From the viewpoint of the machine, the Governor was the senior Senator's logical successor. Had it not been for the heavy inroads of the Boxers, his Excellency would even then have been sitting in the Senate Chamber at Washington. It had not been considered safe to nominate the Governor. Had his supporters conceded that the time was at hand for a change, there would have been a general clamour for the leader of the Boxers—Huntington, undeniably the popular man of the State. And so they concocted a beautiful sentiment about “rounding out the veteran's career,” and letting him “die with his boots on”; and through the omnipotence of sentiment, they won.

Down in his heart the venerable Senator was not seeking to die with his boots on. He would have preferred sitting in a large chair before the fire and reading quietly of what other men were doing in the Senate of the United States. But they told him he must sacrifice that wish, for if he retired he would be succeeded by a dangerous man. And the old man, believing them, had gone dutifully back into the arena.

Now it seemed that a power outside man's control was declaring against the well-laid plans of the machine. As the machine saw things, the time was not ripe for the senior Senator to die. He had just entered upon his new term, and the Governor himself had but lately stepped into a second term. They had assumed that the Senator would live on for at least two years, but now they heard that he was likely to die almost at once. His Excellency could not very well name himself for the vacancy, and it seemed dangerous just then to risk a call of the Assembly. They dared not let the Governor appoint a weaker man, even if he would consent to do so, for they would need the best they had to put up against the leader of the Boxers. With the Governor, they believed they could win, but the question of appointing him had suddenly become a knotty one.

The Governor himself was bowed with chagrin. He saw now that he had erred in taking a second term, and he was not the man to enjoy reviewing his mistakes. As he sat there reading and rereading the letter which told him that the work of the senior Senator was almost done, he said to himself that it was easy enough to wrestle with men, but a harder thing to try one's mettle with fate. He spent a gloomy and unprofitable day.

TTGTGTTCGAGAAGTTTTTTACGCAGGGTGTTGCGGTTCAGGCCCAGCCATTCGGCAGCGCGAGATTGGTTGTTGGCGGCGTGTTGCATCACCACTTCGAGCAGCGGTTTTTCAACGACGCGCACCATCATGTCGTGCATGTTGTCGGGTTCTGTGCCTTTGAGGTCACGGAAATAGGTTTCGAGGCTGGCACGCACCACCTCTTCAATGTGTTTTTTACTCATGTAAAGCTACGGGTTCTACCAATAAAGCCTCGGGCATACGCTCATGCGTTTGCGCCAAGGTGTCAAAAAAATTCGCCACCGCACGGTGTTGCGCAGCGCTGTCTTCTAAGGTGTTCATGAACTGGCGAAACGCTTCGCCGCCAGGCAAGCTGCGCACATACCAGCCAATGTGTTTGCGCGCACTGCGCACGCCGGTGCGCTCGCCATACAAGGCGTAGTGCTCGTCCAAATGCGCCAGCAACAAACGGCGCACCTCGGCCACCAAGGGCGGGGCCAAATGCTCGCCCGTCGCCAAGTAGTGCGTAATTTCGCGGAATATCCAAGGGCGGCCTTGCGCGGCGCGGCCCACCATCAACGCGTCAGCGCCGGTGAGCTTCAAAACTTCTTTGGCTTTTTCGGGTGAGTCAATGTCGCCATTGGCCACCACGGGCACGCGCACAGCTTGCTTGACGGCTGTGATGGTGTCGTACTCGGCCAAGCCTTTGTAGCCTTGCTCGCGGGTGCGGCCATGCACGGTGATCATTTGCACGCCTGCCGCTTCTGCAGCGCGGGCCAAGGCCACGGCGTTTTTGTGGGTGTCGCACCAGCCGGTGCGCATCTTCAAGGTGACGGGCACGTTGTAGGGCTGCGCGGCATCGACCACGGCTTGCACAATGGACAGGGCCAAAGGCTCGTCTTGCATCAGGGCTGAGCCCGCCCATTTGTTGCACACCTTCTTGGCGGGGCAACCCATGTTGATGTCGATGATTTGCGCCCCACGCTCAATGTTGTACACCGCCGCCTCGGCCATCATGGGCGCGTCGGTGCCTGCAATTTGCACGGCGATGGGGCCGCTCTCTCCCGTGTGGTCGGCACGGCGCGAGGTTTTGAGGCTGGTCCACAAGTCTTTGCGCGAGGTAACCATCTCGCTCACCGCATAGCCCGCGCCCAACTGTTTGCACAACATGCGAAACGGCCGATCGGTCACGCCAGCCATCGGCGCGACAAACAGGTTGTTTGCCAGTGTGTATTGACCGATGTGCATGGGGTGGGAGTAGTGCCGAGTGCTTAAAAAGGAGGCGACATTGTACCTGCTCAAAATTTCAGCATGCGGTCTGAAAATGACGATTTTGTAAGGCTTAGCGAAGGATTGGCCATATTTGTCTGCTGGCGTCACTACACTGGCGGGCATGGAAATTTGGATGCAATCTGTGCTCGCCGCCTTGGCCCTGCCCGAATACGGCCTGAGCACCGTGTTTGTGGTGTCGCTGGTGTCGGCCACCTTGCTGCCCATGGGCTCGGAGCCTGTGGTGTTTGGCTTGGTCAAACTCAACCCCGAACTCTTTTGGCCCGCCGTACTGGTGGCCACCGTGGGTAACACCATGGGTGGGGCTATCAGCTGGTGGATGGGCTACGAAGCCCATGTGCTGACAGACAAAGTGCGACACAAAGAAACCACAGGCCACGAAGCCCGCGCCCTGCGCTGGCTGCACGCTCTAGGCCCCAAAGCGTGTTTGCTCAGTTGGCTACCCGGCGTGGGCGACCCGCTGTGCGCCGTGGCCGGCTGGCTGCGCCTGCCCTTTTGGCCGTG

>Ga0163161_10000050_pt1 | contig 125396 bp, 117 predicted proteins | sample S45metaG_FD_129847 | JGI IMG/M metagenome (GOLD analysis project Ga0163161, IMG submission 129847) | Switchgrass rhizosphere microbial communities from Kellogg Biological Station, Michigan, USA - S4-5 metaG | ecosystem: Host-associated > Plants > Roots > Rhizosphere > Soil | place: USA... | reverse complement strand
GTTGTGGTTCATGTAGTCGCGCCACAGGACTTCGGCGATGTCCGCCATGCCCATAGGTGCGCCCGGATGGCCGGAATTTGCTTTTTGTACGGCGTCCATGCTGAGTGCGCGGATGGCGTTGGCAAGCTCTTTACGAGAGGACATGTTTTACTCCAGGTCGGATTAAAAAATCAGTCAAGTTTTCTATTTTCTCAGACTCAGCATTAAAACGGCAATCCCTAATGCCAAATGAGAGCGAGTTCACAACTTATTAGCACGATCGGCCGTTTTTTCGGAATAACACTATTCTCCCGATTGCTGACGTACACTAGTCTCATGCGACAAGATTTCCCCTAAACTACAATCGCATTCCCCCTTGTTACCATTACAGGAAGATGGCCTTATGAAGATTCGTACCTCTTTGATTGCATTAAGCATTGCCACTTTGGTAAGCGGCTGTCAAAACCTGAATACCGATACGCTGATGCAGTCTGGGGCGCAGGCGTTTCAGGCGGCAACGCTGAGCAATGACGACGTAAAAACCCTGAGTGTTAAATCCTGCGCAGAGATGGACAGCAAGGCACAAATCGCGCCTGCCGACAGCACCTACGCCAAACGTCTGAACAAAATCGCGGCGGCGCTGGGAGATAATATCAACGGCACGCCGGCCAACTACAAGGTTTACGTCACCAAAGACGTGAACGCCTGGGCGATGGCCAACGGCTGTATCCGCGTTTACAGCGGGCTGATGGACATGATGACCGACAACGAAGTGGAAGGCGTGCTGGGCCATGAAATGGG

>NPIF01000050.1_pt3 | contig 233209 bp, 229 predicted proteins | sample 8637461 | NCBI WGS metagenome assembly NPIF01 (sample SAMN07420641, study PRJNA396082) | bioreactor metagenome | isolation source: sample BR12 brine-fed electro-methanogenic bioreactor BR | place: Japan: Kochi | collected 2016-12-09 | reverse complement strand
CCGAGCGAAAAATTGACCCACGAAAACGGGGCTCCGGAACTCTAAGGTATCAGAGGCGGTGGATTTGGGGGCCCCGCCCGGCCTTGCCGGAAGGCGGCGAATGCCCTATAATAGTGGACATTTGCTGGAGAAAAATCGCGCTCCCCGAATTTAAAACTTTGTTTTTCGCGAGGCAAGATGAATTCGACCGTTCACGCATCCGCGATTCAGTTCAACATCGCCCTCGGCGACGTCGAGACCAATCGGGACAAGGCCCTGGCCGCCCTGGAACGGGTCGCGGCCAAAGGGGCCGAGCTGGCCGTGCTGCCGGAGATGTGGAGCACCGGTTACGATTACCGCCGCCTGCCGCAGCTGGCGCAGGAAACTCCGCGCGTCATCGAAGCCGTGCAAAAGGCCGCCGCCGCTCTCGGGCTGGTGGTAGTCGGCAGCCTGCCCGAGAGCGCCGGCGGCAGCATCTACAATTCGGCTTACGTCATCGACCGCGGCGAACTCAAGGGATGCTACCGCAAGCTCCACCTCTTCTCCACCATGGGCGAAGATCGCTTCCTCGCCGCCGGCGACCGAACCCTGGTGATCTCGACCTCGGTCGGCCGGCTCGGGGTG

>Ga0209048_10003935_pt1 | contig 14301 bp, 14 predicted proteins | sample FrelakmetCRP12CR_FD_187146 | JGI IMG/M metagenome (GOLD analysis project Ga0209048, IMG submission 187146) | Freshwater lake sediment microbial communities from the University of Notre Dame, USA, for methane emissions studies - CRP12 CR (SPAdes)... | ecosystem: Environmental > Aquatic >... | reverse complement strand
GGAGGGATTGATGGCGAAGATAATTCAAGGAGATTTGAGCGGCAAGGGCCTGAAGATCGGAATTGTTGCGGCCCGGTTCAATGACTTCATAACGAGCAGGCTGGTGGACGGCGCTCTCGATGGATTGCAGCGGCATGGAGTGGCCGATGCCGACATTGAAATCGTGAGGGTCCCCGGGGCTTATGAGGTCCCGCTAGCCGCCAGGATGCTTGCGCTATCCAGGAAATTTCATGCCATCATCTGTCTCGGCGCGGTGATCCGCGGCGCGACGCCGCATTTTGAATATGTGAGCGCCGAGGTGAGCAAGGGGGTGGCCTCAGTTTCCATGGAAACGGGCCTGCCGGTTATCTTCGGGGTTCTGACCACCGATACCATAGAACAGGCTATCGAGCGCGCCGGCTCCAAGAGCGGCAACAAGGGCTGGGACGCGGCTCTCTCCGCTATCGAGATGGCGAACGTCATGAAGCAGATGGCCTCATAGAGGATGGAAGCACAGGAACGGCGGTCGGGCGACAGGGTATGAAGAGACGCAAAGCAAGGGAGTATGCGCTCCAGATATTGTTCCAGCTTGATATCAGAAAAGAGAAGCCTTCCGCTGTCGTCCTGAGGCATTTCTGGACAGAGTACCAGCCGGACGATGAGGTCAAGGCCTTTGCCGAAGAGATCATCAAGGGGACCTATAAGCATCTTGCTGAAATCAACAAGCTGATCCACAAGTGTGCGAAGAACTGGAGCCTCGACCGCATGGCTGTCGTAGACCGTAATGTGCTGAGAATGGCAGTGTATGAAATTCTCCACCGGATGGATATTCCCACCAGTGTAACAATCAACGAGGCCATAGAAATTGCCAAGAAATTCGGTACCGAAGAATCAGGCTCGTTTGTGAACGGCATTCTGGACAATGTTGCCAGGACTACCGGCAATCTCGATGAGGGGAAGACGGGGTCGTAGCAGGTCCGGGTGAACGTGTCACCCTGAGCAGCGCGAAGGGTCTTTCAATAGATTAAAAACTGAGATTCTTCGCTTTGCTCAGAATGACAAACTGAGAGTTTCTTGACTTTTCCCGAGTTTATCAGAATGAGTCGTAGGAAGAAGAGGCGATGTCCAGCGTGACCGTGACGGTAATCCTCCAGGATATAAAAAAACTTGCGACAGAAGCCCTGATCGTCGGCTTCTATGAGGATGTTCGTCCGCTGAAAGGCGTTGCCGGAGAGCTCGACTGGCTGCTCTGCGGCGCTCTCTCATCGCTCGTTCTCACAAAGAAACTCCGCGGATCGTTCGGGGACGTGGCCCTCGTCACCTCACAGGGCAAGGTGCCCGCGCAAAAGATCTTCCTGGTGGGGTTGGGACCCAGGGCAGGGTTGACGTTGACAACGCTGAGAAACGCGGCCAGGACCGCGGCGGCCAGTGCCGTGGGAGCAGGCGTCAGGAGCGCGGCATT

Late in the afternoon a telegram reached the executive office. Styles was coming to town that night, and wanted to see the Governor at the hotel. Things always cleared when Styles came to town; and so, though still unable to foresee the outcome, he brightened at once.

Styles was a railroad man, and rich. People to whom certain things were a sealed book said that it was nice of Mr. Styles to take an interest in politics when he had so many other things on his mind, and that he must be a very public-spirited man. That he took an interest in politics, no one familiar with the affairs of the State would deny. The orthodox papers painted him as a public benefactor, but the Boxers arrayed him with hoofs and horns.

The Governor and Mr. Styles were warm friends. It was said that their friendship dated from mere boyhood, and that the way the two men had held together through all the vicissitudes of life was touching and beautiful—at least, so some people observed. There were others whose eyebrows went up when the Governor and Mr. Styles were mentioned in their Damon and Pythias capacity.

That night, in the public benefactor's room at the hotel, the Governor and his old friend had a long talk. When twelve o'clock came they were still talking; more than that, the Governor was excitedly pacing the floor.

“I tell you, Styles,” he expostulated, “I don't like it! It doesn't put me in a good light. It's too apparent, and I'll suffer for it, sure as fate. Mark my words, we'll all suffer for it!”